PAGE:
We all seem agreed that we need both (1) immediate, short-term, popular entry projects and simultaneously (2) a clear anti-capitalist, social transformative project. Whatever program we develop must somehow combine or at least include both (1) and (2).
Some of us systematically emphasize (1) and make (2) secondary; others of us do the opposite. We often talk past one another and often irritate one another by doing this. While we affirm the need to do/combine both (1) and (2), so far little concrete has jelled/congealed that seems generally to satisfy and fulfill that affirmation.
In the US during its last great surge of anti-capitalism mixed with immediate reformism – the 1930s Great Depression – the reformism eventually triumphed at the expense of the anti-capitalism. Corporations were taxed and regulated in the interest of economic recovery, economic growth, and social welfare. Capitalists on corporate boards of directors (elected by major shareholders) were left in their positions of appropriators and distributors of the surplus (in Marx’s sense of that term). They used portions of those surpluses to evade, weaken, and/or eventually eliminate the reforms’ constraints on their profitability and freedom of action. Because reformism in the US lost its anti-capitalist partner, most reforms proved to be unsustainable. I think that lesson usually applies to reformisms.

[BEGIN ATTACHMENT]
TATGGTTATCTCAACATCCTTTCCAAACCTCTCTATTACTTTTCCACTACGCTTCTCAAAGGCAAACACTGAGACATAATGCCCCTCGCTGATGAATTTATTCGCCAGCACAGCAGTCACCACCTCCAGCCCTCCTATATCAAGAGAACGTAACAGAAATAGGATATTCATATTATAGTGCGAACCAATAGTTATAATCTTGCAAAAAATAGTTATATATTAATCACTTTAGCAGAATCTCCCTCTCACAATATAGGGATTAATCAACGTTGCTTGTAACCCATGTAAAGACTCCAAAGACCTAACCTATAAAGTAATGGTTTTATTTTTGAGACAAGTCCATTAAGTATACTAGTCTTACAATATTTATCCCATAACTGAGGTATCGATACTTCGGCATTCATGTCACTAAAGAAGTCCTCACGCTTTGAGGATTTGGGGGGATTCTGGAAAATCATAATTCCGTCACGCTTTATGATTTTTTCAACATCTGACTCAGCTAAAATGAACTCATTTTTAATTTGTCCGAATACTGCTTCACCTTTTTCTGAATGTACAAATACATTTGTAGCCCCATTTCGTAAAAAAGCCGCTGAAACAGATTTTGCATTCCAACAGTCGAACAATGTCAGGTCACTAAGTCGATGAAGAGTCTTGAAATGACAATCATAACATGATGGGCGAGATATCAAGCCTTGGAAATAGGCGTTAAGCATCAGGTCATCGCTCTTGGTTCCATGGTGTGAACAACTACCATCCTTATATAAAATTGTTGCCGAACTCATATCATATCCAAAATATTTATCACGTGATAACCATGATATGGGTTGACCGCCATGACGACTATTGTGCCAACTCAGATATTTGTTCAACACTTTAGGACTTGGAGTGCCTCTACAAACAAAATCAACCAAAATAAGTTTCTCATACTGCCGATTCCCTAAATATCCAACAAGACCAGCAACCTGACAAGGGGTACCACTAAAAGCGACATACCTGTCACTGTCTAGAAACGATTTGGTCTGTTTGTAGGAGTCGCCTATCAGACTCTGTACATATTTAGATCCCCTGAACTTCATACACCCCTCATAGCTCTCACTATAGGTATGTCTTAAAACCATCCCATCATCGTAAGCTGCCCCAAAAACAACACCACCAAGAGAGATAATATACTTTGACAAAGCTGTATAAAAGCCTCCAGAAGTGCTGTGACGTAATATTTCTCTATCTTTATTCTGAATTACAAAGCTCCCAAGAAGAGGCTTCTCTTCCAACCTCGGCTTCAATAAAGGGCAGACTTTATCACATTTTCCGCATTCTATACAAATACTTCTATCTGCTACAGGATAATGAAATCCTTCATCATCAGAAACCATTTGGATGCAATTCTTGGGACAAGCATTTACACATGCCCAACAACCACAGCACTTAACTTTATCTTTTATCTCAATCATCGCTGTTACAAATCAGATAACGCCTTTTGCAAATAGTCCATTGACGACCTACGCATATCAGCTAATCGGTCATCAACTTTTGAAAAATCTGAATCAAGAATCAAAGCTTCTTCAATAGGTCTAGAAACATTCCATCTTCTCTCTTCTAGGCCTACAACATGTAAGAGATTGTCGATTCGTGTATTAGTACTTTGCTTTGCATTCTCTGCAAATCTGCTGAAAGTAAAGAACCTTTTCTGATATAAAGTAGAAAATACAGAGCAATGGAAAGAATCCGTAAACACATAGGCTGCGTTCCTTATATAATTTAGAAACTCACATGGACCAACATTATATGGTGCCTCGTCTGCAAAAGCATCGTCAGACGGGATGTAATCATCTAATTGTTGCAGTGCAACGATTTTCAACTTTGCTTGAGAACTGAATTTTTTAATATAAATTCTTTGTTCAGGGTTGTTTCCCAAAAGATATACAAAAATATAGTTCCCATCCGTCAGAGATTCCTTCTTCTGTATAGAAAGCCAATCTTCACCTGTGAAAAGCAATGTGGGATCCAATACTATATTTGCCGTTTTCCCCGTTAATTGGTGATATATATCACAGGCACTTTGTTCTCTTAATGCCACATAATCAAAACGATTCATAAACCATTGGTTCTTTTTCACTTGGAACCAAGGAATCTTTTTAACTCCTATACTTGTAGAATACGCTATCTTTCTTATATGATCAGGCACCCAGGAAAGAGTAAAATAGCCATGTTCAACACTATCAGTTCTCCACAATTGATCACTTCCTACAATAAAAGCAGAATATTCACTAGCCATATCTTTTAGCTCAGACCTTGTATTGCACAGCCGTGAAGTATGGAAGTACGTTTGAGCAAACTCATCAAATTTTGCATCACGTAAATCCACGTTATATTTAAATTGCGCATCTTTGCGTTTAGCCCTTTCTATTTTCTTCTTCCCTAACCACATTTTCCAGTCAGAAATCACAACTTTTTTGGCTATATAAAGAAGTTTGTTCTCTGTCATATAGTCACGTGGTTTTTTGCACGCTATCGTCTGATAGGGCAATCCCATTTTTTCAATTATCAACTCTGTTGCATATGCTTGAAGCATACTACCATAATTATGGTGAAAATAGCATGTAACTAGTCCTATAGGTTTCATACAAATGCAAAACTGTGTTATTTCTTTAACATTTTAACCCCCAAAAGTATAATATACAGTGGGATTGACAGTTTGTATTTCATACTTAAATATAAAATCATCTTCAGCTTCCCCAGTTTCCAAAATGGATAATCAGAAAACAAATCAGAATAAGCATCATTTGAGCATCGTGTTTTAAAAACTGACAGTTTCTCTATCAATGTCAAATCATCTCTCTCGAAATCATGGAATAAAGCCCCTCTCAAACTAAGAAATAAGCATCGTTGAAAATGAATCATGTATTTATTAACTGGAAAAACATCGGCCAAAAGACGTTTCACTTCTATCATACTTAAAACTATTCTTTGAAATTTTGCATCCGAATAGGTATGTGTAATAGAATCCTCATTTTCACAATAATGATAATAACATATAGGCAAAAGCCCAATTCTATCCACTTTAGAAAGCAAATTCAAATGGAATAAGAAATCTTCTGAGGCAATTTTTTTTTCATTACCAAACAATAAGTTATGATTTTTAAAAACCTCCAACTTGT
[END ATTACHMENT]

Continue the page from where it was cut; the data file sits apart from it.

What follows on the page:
Thus, at the most basic level, to combine entry projects/reforms with a class-transformational project requires confronting the position of capitalists as hegemonic appropriators and distributors of the social surplus. To go beyond any set of reforms requires complimenting them with an explicit project of workers’ securing for themselves positions as appropriators and distributors of the surpluses they produce. Only then will they be in a position to (1) secure the reforms they may achieve, and (2) contest with and counteract capitalists in terms of how (for what social purposes) the social surplus is used. This argument applies equally whether the capitalists to be countered are private, shareholder-elected boards of directors or state-appointed officials.